At the Business Power Luncheon featuring the Wounded Warrior Project, attendees heard from keynote speaker and Wounded Warrior, Retired Sergeant First Class Norbie Lara. Attendees also learned the benefits of hiring veterans at this moving and inspirational luncheon.
The Wounded Warrior Project emblem depicts the silhouette of a soldier carrying a wounded comrade over his shoulder.
The classic "fireman's carry" is one that retired Army Sgt. 1st Class Norberto "Norbie" Lara knows well. He was carried from a battlefield near Baqubah, Iraq, after a rocket-propelled grenade, or RPG, exploded, blowing off his right arm while he rode in a patrol vehicle on June 19, 2004.
As the country's economy struggles through the weakest recovery since the Great Depression, with a national real unemployment rate of 14.9 percent, remember this: Over the next five years, more than 1 million veterans are expected to leave the U.S. military and re-join the American workforce.
Most of these men and women answered the call to serve their country after the Sept. 11, 2001, terrorist attacks, but entered service before the Great Recession. Many thousands of them have survived serious injuries.
The Nevada Legislature last summer signed into law Assembly Bill 449, which mandated more aggressive economic diversification efforts and commissioned a Brookings Institution report on which areas those efforts should be directed.
Not surprisingly, the Brookings Mountain West division and its Metropolitan Policy Program pinpointed education as one of Nevada's weaknesses. To boost economic development in areas like information technology, Brookings recommended university and industry collaboration, particularly in areas like research and work force development.
Additions to the already impressive speaker lineup for the National Clean Energy Summit 5.0 have been announced. Liquid Metal Battery Corporation CEO Philip Giudice will join Las Vegas Chamber of Commerce president and CEO Kristin McMillan and American filmmaker Chris Paine, whose most noted documentaries include Who Killed The Electric Car? and Revenge of the Electric Car to help lead the nation's foremost conversation about clean energy options.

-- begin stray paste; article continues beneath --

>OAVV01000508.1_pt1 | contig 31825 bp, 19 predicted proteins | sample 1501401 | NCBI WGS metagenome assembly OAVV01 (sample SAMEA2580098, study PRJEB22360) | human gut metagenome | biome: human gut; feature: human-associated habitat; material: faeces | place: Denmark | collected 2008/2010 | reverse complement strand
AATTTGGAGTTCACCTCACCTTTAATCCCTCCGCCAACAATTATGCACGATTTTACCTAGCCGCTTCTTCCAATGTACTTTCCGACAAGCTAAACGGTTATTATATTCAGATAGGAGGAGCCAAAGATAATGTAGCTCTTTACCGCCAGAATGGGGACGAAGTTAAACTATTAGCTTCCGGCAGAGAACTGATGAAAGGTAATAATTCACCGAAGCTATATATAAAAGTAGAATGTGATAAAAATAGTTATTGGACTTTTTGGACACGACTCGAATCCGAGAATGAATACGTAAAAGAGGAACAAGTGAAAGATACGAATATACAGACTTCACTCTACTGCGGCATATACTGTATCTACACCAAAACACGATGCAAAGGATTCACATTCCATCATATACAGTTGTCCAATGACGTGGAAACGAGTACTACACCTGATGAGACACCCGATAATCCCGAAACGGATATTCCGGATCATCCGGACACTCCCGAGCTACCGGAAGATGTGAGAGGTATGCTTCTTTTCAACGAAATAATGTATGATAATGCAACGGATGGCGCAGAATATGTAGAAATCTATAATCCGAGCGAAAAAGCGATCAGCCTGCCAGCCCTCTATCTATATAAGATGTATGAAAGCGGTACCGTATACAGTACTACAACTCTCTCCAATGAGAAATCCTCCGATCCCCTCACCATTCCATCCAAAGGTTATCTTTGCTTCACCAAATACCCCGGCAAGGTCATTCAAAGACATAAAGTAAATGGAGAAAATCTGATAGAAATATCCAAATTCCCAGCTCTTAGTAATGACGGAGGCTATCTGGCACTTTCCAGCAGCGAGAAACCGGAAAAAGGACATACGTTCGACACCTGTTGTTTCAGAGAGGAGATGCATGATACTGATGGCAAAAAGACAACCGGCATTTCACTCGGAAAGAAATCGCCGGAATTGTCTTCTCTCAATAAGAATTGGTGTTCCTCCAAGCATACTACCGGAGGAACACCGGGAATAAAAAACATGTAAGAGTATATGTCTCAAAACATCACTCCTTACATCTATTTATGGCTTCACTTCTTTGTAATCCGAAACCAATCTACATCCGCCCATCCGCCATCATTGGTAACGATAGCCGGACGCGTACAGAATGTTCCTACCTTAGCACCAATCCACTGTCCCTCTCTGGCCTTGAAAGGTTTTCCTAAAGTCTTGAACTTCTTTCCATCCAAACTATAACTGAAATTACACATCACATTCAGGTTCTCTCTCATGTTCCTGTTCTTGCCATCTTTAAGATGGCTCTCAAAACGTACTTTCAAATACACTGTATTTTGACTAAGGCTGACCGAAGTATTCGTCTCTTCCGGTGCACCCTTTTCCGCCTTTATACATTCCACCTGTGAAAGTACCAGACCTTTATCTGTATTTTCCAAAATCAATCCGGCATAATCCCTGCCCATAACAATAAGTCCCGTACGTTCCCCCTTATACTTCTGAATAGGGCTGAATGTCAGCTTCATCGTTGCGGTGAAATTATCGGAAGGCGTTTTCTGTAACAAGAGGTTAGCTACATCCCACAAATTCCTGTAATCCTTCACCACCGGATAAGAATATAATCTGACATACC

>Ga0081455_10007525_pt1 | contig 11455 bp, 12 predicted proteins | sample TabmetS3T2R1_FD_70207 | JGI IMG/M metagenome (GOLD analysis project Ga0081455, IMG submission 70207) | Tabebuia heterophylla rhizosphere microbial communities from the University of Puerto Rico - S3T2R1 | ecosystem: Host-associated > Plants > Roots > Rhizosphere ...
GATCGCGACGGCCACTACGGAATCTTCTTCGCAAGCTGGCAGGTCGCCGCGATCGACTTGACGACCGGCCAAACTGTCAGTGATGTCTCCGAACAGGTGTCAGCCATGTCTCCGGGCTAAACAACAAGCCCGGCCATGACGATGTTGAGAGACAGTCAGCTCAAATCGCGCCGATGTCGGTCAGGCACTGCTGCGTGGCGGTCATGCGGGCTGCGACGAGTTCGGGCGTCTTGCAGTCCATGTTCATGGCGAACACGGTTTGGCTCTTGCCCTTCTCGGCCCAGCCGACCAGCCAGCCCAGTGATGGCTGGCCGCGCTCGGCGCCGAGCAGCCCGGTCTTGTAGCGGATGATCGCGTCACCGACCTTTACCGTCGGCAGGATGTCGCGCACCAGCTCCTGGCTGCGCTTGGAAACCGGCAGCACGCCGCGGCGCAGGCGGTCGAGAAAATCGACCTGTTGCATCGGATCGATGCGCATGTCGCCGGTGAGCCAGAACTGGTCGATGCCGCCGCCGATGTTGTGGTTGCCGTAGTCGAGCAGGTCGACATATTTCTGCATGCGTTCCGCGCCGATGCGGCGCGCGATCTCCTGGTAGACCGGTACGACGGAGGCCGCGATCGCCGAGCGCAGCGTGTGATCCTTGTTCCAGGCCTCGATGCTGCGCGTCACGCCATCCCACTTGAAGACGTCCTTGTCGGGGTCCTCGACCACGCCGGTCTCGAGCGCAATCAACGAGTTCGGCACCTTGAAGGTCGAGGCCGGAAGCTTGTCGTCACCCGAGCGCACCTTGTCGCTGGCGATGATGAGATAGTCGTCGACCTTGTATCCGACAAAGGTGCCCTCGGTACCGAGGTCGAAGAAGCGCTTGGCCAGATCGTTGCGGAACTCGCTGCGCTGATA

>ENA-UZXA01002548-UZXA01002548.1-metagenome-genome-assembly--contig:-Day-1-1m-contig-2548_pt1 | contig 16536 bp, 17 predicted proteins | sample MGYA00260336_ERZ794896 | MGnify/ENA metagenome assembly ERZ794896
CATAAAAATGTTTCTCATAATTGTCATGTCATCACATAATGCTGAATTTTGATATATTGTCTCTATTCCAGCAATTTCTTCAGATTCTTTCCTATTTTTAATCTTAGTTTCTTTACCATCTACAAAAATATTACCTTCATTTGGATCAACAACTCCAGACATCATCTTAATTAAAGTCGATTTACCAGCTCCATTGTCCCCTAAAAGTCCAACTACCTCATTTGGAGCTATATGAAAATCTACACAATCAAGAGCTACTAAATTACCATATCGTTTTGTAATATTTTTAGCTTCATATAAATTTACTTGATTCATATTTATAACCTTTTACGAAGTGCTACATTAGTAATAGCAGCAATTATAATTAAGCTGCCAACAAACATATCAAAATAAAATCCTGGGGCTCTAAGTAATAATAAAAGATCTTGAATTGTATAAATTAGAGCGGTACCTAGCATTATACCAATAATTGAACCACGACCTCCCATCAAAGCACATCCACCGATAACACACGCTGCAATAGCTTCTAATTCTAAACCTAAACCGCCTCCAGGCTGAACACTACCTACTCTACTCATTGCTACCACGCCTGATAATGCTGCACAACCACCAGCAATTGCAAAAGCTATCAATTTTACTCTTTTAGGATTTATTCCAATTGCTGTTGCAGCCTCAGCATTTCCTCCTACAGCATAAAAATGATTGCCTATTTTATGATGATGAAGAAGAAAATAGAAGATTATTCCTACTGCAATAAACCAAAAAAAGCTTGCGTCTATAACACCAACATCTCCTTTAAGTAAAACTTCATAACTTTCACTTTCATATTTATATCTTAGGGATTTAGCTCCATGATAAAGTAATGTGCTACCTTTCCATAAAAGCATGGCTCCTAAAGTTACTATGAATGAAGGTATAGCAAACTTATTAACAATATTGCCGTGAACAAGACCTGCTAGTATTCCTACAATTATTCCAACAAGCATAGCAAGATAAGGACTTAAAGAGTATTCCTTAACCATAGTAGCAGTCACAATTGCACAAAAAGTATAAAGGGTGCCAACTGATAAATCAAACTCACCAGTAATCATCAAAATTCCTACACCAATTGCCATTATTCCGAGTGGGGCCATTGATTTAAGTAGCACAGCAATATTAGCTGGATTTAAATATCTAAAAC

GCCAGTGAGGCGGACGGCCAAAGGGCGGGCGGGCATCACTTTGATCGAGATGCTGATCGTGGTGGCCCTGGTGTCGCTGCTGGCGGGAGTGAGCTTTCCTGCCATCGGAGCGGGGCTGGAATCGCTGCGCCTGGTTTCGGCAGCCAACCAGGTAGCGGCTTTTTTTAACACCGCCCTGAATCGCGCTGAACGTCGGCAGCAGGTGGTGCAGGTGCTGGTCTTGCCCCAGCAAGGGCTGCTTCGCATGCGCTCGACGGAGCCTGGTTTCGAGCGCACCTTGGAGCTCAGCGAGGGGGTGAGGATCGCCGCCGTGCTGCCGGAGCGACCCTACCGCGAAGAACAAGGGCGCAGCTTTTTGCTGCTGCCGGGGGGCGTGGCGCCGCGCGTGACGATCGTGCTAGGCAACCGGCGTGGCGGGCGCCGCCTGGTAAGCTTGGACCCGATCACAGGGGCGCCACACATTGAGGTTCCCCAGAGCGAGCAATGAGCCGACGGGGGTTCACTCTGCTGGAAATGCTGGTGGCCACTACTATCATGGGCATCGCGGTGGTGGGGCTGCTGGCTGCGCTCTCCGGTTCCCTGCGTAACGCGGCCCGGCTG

Additional newly confirmed speakers and panelists include:
After buying Village Square in late 2011, the shopping and office center’s new owners quickly set to work recruiting new tenants, adding 10 businesses since the start of the year.
Now the owners, Westport Capital Partners, are looking to build on that momentum by launching a wide-reaching renovation of the 240,000-square-foot complex near Sahara Avenue and Fort Apache Road in the western valley.
This is a video from Las Vegas Metro Chamber of Commerce President & CEO Kristin McMillan discussing the recent water rate hikes from the Southern Nevada Water Authority and the recent three-year, 50 percent rate credit that was approved for fire meters.
Some Las Vegas Valley businesses will see a decrease in their monthly water bills.The Southern Nevada Water Authority (SNWA) Thursday approved a measure that will grant businesses a 50 percent reduction. The SNWA voted to dip into the Rate Stabilization Fund to make up the difference.
Business rates went up a little more than three months ago, something numerous Valley business owners have been struggling with.
July is National Blueberry Month. We didn't know that until this afternoon, when one of our member service providers stopped by with a delicious-smelling (and tasting) fresh blueberry pie, complete with everything we needed to enjoy it, like plates, napkins and forks (as well as some strategically-placed collateral). Our representative stopped by personally just to deliver this surprise and tell us "thank you" for our patronage. It was great timing, too --- what's better than a sweet afternoon snack?
In a guest commentary in the June 17 Review-Journal, Southern Nevada Water Authority General Manager Pat Mulroy explained her agency's cost-shifting for water treatment and delivery facilities following the economic debacle of 2008.
In an attempt to "make growth pay for growth," the authority's 1990s model drew nearly 60 percent of revenues for such projects from new connection charges. But revenues from new connections plummeted by 95 percent in 2008 as new construction "virtually ceased," Ms. Mulroy noted.